Lessons from 2 Chronicles 26-36
26:1-28:27 - We must not take God’s blessing for granted. King Uzziah began well - ‘He did what was right in the eyes of the Lord... He set himself to seek God’ (26:4-5). Things went wrong - ‘When he was strong he grew proud’ and ‘he was false to the Lord his God’ (26:16). We must choose to live the Lord’s way - King Jotham ‘did what was right in the eyes of the Lord’. Even when we do this, it does not guarantee that others will follow our example - ‘the people still followed corrupt practices’ (27:2). In times of trouble, we can become bitter people - ‘In his time of trouble King Ahaz became even more unfaithful to the Lord’ - or better people - ‘the God of all comfort ... comforts us in all our troubles, so that we can comfort those in any trouble...’ (28:22; 2 Corinthians 1:3-4). Bitter or better - Which will it be?
29:1-36 - God is calling us to be holy - ‘Now sanctify yourselves, and sanctify the House of the Lord, the God of your fathers, and carry out the filth from the holy place’ (5). Before there can be true rejoicing in the Lord - ‘they sang praises with gladness’ - , there must be real dedication to the Lord - ‘We have cleansed all the House of the Lord’ (30,18). Before there can be rejoicing, there must be restoration (35-36). We may pray, ‘Restore, O Lord, the honour of Your Name!’. We must also pray, ‘Cleanse me from my sin, Lord’. The prayer for revival begins with the dedication of our own lives to the Lord - ‘O Holy Ghost, revival comes from Thee; send a revival - start the work in me’ (Mission Praise, 579, 82, 587). Revival can happen ‘suddenly’ (36). It will not happen without a true return to the Lord.
30:1-31:10 - We are called to ‘return to the Lord’. With this call comes God’s promise: ‘the Lord your God is gracious and merciful, and will not turn His face from you, if you return to Him’ (30:9). Where does the desire to return to the Lord come from? - It comes from the Lord Himself: ‘the hand of the Lord was on the people to give them one heart to do what the king and the princes commanded by the Word of the Lord’ (12). Returning to the Lord, we hear His Word of forgiveness: ‘The good Lord pardon every one who sets his heart to seek God’. We rejoice in the Gospel - ‘The vilest offender who truly believes, that moment from Jesus a pardon receives’. ‘ The Lord has blessed His people’. We rejoice in Him - ‘Praise the Lord!... Let the people rejoice’ and ‘let the earth hear His voice’ (18-19; 30:10; Mission Praise, 708).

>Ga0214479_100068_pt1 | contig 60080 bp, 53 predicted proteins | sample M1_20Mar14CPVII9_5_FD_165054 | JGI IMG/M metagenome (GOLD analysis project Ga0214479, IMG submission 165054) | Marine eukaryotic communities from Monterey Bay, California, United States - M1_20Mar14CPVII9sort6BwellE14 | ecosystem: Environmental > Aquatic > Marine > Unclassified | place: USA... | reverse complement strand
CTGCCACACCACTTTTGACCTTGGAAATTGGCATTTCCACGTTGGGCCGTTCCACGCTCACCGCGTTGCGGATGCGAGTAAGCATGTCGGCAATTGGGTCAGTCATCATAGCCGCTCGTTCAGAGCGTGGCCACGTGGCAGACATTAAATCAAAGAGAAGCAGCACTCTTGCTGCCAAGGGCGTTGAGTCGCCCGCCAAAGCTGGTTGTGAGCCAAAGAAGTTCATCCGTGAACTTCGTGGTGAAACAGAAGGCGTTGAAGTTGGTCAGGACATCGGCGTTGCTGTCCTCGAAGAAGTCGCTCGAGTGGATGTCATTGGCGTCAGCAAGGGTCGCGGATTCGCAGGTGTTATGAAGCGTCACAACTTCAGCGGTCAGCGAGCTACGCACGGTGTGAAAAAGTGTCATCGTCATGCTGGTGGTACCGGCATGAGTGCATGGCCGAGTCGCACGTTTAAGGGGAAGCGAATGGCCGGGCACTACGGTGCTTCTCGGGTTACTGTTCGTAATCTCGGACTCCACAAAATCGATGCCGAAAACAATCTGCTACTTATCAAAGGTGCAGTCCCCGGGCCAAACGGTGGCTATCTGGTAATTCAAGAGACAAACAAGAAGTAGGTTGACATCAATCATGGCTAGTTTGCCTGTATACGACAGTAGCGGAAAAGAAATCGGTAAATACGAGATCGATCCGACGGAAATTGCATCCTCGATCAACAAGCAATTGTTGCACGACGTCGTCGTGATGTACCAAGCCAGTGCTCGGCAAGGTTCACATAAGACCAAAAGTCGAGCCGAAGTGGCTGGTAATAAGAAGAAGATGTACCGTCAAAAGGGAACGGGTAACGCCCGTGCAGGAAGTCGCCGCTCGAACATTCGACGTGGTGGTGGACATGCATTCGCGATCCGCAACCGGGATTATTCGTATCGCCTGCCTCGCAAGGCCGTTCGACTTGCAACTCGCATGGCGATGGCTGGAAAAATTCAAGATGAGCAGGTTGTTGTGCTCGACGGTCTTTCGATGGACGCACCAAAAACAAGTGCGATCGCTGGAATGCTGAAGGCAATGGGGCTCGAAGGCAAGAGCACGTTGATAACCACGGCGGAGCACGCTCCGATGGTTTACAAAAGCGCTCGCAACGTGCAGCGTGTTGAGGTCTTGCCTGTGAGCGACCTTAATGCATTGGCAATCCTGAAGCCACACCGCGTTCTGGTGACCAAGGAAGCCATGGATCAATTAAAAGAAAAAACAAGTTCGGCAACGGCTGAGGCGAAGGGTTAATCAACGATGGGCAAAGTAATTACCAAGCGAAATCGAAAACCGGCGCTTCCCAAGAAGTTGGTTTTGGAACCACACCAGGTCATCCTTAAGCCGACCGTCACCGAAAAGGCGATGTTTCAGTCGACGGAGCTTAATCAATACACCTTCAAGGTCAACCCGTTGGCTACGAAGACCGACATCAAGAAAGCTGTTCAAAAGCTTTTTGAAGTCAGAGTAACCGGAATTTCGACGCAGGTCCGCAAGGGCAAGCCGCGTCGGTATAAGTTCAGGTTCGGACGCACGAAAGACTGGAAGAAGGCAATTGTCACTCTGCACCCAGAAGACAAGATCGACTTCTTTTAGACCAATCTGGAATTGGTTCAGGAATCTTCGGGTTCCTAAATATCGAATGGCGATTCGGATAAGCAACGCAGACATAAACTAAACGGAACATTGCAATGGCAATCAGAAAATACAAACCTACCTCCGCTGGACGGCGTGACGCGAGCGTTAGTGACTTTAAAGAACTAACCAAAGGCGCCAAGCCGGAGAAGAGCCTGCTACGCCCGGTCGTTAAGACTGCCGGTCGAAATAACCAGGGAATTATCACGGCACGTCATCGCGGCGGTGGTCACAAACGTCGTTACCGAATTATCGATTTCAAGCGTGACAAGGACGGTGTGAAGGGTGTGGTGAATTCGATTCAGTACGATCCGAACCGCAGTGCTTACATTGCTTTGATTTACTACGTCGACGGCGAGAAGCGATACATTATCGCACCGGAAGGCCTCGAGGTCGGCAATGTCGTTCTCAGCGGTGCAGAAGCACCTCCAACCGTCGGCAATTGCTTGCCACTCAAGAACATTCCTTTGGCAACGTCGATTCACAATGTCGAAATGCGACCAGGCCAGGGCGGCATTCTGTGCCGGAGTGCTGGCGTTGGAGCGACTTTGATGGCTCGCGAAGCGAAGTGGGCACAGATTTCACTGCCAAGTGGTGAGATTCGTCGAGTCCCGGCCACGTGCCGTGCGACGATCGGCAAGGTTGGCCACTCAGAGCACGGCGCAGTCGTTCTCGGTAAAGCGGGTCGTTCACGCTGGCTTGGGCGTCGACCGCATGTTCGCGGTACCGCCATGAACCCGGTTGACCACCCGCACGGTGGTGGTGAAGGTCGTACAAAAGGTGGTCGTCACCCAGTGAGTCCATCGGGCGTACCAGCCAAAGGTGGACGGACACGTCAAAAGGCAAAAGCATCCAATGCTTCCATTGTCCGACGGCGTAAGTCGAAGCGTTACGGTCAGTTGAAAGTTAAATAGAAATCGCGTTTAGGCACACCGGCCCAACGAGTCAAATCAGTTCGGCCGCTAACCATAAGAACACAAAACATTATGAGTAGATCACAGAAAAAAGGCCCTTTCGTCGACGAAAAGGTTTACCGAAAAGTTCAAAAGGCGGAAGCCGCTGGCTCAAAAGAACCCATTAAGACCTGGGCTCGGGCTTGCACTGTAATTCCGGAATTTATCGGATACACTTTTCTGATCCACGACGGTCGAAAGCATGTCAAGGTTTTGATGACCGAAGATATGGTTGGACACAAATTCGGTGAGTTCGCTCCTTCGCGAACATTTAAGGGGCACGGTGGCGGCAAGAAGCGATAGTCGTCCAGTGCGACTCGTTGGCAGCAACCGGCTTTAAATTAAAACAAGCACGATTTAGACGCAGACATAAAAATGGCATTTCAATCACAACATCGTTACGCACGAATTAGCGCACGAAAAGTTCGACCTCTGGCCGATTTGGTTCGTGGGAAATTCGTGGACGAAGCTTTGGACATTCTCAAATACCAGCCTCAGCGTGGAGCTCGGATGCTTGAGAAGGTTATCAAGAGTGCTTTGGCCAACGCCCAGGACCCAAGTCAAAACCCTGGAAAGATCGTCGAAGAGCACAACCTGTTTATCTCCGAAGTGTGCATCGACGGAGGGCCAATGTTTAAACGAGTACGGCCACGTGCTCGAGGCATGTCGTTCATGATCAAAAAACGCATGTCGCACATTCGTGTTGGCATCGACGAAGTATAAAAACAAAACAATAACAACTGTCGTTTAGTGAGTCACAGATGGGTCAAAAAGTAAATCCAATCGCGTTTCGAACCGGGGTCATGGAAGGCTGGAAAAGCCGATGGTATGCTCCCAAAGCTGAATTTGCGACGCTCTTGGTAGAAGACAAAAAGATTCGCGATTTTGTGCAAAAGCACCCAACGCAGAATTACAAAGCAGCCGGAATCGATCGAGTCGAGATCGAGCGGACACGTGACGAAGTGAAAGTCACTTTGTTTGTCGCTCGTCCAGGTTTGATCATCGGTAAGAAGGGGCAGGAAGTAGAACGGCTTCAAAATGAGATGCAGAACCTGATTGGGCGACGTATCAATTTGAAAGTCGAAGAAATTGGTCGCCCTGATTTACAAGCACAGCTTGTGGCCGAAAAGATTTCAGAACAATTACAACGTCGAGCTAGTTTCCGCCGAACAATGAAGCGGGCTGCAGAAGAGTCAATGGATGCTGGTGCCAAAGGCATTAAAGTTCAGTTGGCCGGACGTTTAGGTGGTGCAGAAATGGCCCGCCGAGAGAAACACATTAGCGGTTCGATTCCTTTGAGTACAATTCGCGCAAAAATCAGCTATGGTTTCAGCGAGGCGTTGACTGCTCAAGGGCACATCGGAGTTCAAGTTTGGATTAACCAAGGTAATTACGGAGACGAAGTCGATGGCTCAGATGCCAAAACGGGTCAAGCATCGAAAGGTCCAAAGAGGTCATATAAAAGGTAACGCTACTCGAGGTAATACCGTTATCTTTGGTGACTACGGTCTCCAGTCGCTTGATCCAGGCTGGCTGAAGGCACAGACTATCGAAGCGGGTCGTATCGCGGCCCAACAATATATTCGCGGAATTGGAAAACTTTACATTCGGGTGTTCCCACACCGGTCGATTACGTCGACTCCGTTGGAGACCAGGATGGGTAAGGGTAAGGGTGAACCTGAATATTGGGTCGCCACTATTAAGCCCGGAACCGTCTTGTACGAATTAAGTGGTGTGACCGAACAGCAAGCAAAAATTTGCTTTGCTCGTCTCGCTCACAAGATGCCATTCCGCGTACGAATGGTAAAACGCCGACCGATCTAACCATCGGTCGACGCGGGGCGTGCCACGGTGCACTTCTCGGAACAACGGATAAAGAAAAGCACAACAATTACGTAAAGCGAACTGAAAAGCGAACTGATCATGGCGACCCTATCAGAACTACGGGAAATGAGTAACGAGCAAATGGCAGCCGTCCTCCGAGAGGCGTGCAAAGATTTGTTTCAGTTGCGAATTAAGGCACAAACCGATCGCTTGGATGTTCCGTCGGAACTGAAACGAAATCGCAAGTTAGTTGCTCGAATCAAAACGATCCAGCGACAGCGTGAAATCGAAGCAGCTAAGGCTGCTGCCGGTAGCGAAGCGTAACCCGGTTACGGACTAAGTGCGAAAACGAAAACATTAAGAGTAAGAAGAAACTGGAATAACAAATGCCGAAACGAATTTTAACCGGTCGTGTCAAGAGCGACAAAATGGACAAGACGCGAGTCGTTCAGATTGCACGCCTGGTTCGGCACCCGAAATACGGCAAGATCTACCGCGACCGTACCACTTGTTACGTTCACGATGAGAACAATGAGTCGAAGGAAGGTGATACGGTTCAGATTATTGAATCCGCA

31:11-32:33 - Seek God and serve God. This is what King Hezekiah did - ‘he did what was good and right and faithful before the Lord his God,... seeking his God... with all his heart’ (31:20-21). Seek God and serve God. This is what we must do. God was good to Hezekiah - ‘the Lord saved Hezekiah...’ (32:22). God is good to us. He saves us. To ‘all the ends of the earth’, He says, ‘Turn to Me and be saved’ (Isaiah 45:22). He calls us to come to Him through Jesus Christ, ‘the Saviour of the world’ (John 4:42). It is so easy to forget the Lord. Hezekiah was delivered from death yet he did not thank the Lord (32:24-25). We may forget the Lord, but He does not forget us. He waits for us to return to Him and receive His forgiveness - ‘the Lord is merciful and gracious... He does not deal with us according to our sins...’ (32:26; Psalm 108:8-13).
33:1-34:13 - Good work can be very quickly undone - ‘Manasseh... did what was evil in the sight of the Lord... he rebuilt the high places which his father Hezekiah had broken down, and set up altars to other gods...’ (33:1-3). We must be careful to follow the godly example of those who have served the Lord well. In Hebrews 11, we read about God’s faithful servants. They served the Lord in their day. We are to serve Him in our day - ‘surrounded by so great a cloud of witnesses,... let us run with perseverance the race that is set before us, looking to Jesus...’ (Hebrews 12:1-2). Bad work can also be undone if, like King Josiah, we are ready to make a new beginning with God (34:1-4). He was only ‘eight years old when he began to reign’. Pray that the children will start loving God now and keep loving Him as they grow older.
34:14-35:19 - During the reign of King Josiah, there was spiritual revival (33). Where did this spiritual revival come from? It came from God. It came from the rediscovery of God’s Word. Where was the Word of the Lord found? - It was found ‘in the House of the Lord’ (34:15). God speaks to us through His Word. Beyond the written Word, there is Jesus Christ, the living Word. The Word of God is preached to us. We listen for the Voice of Jesus Christ, the true and living Word of God. God is speaking His Word in power. This is much more than the opening of a book. It is the opening of our hearts to the Spirit of God. The Holy Spirit is poured into our hearts (Romans 5:5). It is the opening of our hearts by the Spirit of God. Through the Spirit, ‘rivers of living water’ flow out from our hearts (John 7:37-39).
35:20-36:23 - Josiah had been a good king, but ‘he did not listen to the words of Neco from the mouth of God’. His mistake was very costly. He ‘fought’. He was ‘shot’ and ‘badly wounded’. He ‘died’ and was ‘buried’ (35:22-24). Be careful in your listening to God”s Word. Failure to obey His Word will be costly: ‘How shall we escape if we neglect such a great salvation?’ (Hebrews 2:3). After Josiah’s time, there was terrible spiritual decline. Beginning with Jehoahaz (1-2; 2 Kings 23:31-32), the kings ‘did what was evil in the sight of the Lord’ (5,9,11-12). Was there any hope for the future? - Yes! ‘The Lord stirred up the spirit of Cyrus king of Persia... to build Him a House at Jerusalem’. Like Cyrus, we must say to our neighbours, ‘Let us go to the House of the Lord’ (36:22-23; Psalm 122:1). His time of blessing may not be far away!